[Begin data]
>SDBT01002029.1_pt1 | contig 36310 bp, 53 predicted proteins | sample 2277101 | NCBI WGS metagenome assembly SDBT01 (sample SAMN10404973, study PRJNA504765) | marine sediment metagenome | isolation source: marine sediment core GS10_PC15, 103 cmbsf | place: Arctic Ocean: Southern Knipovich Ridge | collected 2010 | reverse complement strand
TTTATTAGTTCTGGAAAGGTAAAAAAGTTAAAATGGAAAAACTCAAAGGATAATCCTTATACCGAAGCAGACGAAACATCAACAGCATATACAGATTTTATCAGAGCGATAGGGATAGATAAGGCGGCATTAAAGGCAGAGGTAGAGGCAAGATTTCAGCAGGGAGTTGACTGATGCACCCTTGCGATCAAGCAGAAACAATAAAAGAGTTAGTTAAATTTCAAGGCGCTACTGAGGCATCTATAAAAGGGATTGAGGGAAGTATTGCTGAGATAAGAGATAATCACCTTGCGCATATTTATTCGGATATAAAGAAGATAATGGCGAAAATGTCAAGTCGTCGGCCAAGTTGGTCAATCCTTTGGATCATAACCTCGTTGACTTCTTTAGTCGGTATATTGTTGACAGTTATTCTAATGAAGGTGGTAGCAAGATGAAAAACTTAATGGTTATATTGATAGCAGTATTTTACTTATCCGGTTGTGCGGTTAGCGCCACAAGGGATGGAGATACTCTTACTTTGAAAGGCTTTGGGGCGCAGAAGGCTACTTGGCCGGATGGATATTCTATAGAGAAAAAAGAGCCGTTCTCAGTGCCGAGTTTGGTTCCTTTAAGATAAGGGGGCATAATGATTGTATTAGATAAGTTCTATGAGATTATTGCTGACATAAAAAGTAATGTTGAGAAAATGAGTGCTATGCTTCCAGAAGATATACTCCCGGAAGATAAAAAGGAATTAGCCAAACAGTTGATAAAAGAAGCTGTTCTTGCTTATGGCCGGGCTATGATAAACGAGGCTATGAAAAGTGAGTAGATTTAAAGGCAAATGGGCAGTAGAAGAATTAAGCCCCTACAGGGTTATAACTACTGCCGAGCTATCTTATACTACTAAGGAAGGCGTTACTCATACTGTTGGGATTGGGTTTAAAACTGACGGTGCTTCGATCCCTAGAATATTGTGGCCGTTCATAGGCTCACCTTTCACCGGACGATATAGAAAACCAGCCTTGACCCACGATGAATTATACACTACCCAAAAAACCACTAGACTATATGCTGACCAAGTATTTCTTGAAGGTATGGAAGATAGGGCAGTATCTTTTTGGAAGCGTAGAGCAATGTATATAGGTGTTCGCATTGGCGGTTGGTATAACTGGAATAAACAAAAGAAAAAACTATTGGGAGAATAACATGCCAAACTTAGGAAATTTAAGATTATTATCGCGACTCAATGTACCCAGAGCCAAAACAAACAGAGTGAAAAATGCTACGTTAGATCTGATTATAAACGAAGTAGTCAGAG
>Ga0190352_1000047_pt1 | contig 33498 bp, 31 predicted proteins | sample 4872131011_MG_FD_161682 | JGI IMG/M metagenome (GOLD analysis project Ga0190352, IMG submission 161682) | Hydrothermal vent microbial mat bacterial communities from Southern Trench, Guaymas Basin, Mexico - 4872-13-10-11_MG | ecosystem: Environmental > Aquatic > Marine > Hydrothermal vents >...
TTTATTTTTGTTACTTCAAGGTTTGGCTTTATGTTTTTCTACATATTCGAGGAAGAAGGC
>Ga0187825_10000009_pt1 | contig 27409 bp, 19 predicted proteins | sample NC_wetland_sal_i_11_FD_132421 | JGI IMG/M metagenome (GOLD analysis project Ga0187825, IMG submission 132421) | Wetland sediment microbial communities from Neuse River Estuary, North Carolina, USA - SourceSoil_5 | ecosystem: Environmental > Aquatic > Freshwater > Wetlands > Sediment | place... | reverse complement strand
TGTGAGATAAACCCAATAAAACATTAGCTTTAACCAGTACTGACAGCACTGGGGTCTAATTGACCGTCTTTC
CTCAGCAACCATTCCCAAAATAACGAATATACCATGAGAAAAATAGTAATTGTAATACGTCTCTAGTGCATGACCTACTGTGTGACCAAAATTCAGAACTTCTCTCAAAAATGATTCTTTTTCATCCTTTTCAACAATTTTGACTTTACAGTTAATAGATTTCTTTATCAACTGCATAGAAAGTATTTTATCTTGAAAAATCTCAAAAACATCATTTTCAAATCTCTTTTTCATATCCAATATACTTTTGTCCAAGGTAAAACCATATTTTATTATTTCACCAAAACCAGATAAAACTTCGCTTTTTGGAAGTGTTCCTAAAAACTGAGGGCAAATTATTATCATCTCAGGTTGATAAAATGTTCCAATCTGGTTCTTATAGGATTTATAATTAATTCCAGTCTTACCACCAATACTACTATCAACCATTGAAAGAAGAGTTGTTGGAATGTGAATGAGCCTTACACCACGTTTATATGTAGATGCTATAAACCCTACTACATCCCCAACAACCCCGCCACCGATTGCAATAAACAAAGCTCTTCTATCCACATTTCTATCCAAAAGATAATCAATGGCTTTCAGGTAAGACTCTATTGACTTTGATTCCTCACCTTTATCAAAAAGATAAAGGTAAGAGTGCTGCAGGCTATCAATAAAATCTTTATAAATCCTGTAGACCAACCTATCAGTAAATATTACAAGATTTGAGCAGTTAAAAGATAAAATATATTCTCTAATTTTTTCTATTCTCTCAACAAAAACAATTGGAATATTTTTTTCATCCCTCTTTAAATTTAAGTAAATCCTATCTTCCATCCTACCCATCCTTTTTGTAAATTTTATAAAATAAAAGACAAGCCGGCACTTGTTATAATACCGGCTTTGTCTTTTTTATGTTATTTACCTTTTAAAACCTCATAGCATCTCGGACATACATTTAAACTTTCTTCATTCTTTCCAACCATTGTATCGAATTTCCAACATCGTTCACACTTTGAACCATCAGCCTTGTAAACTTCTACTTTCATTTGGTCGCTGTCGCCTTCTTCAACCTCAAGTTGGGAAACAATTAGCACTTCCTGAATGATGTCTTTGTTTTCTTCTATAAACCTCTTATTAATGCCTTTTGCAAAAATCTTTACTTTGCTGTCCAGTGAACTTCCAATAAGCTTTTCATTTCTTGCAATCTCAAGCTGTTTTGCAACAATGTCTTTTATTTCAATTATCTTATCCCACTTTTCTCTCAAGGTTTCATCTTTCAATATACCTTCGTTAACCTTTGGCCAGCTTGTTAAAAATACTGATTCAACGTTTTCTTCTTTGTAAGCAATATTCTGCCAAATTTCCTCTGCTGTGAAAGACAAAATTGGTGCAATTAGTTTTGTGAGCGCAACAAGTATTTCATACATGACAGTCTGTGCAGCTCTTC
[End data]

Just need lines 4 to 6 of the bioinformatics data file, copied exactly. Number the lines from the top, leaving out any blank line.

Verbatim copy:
TTTATTTTTGTTACTTCAAGGTTTGGCTTTATGTTTTTCTACATATTCGAGGAAGAAGGC
>Ga0187825_10000009_pt1 | contig 27409 bp, 19 predicted proteins | sample NC_wetland_sal_i_11_FD_132421 | JGI IMG/M metagenome (GOLD analysis project Ga0187825, IMG submission 132421) | Wetland sediment microbial communities from Neuse River Estuary, North Carolina, USA - SourceSoil_5 | ecosystem: Environmental > Aquatic > Freshwater > Wetlands > Sediment | place... | reverse complement strand
TGTGAGATAAACCCAATAAAACATTAGCTTTAACCAGTACTGACAGCACTGGGGTCTAATTGACCGTCTTTC